College students have officially been warned now that it would be dangerous to celebrate (if that's the right word) Spring Break south of the border in Mexico, because the level of violence is so alarming. The reason is that thr Mexican government, largely at the behest of the U.S. government (and with partial funding from U.S. taxpayers), has decided to get really serious about the Holy War on Drugs and really go after those producers, traffickers and dealers. While this has disrupted a few of the cartels, leading to struggles for power -- which are settled by gun battle rather than quiet negotiations among honchos and lawyers, as would be the case with legal substances -- it has also led many traffickers to shoot back and target police, mayors and other officials. Of course innocents and children are getting caught in the crossfire.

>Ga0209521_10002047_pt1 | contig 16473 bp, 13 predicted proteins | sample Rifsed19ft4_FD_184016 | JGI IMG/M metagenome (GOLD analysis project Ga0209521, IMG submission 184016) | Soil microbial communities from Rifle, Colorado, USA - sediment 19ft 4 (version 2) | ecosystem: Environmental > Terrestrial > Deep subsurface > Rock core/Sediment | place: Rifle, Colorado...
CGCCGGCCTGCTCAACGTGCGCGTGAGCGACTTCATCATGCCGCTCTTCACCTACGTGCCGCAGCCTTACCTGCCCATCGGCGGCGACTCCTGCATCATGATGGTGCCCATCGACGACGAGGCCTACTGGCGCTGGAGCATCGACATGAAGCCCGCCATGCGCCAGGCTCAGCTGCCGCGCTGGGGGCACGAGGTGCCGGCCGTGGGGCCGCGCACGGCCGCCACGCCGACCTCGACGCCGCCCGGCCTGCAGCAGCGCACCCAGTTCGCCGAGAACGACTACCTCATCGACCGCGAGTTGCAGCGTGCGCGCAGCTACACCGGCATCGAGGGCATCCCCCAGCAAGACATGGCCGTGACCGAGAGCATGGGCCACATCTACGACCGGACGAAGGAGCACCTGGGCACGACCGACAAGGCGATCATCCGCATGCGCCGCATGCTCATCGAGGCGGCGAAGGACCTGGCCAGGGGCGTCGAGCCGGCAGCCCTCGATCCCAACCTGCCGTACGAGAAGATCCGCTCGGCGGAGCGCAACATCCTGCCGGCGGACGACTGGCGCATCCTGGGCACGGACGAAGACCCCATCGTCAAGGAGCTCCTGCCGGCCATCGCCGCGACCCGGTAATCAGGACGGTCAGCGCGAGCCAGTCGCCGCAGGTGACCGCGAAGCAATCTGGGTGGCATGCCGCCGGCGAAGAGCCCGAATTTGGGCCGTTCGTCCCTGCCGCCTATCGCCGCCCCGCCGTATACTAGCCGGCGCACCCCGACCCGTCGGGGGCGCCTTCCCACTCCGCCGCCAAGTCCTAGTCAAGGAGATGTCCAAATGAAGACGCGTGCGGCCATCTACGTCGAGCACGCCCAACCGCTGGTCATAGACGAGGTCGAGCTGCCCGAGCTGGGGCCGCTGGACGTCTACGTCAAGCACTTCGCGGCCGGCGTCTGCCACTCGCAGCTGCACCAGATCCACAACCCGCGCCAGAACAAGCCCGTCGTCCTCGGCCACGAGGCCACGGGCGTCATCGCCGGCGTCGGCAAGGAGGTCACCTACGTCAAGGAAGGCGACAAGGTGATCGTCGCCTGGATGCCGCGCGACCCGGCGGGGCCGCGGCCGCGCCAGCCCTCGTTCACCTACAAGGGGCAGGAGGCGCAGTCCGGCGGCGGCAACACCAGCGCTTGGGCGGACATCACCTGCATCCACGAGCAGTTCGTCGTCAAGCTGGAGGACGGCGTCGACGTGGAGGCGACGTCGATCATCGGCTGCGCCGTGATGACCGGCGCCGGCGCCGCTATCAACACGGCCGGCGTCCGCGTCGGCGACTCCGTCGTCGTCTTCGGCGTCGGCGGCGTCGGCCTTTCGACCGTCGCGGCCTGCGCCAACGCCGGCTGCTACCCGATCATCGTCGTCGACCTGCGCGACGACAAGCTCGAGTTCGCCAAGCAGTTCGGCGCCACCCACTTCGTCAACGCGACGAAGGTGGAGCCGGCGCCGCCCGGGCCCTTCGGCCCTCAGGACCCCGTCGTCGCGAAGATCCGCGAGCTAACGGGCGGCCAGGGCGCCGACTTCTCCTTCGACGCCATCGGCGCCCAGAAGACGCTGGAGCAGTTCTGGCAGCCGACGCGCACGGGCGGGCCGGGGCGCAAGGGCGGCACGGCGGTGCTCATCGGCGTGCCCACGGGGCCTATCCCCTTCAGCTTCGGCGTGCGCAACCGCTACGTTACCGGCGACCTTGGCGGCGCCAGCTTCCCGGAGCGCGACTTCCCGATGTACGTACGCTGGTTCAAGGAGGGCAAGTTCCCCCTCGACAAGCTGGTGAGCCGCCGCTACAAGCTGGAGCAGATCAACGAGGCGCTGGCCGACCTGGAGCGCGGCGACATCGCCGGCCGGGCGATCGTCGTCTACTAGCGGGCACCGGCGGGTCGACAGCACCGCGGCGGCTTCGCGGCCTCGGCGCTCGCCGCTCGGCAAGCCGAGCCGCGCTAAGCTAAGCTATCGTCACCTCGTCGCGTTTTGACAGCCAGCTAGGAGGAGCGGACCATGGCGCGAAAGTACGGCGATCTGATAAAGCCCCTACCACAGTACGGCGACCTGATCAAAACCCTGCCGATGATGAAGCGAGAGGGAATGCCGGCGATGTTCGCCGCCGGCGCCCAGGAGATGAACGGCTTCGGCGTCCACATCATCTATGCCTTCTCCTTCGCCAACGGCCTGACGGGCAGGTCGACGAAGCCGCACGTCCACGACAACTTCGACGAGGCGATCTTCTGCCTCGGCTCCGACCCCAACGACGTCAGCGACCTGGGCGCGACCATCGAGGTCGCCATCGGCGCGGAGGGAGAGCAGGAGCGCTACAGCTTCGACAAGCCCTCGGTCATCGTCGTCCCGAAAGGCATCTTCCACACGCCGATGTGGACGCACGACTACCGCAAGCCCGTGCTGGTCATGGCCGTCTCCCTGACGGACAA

The best way to quell the violence, of course, would be to end the drug war by respecting the right of adults to decide what substances to put in their own bodies. As far as I know, only my colleague Steven Greenhut at the Register, Ted Carpenter at Cato, and I, in my most recent column for Antiwar.com, have put forward this eminently sensible and just approach. I look forward to somebody challenging us on the merits, but I don't expect it; the merits are simply too obvious. But I also don't expect common sense to prevail. On this issue, differently from medical marijuana raids in states with medical marijuana laws (about which Obama made a verifiable campaign promise several times) I expect Eric Holder's inner drug warrior to prevail.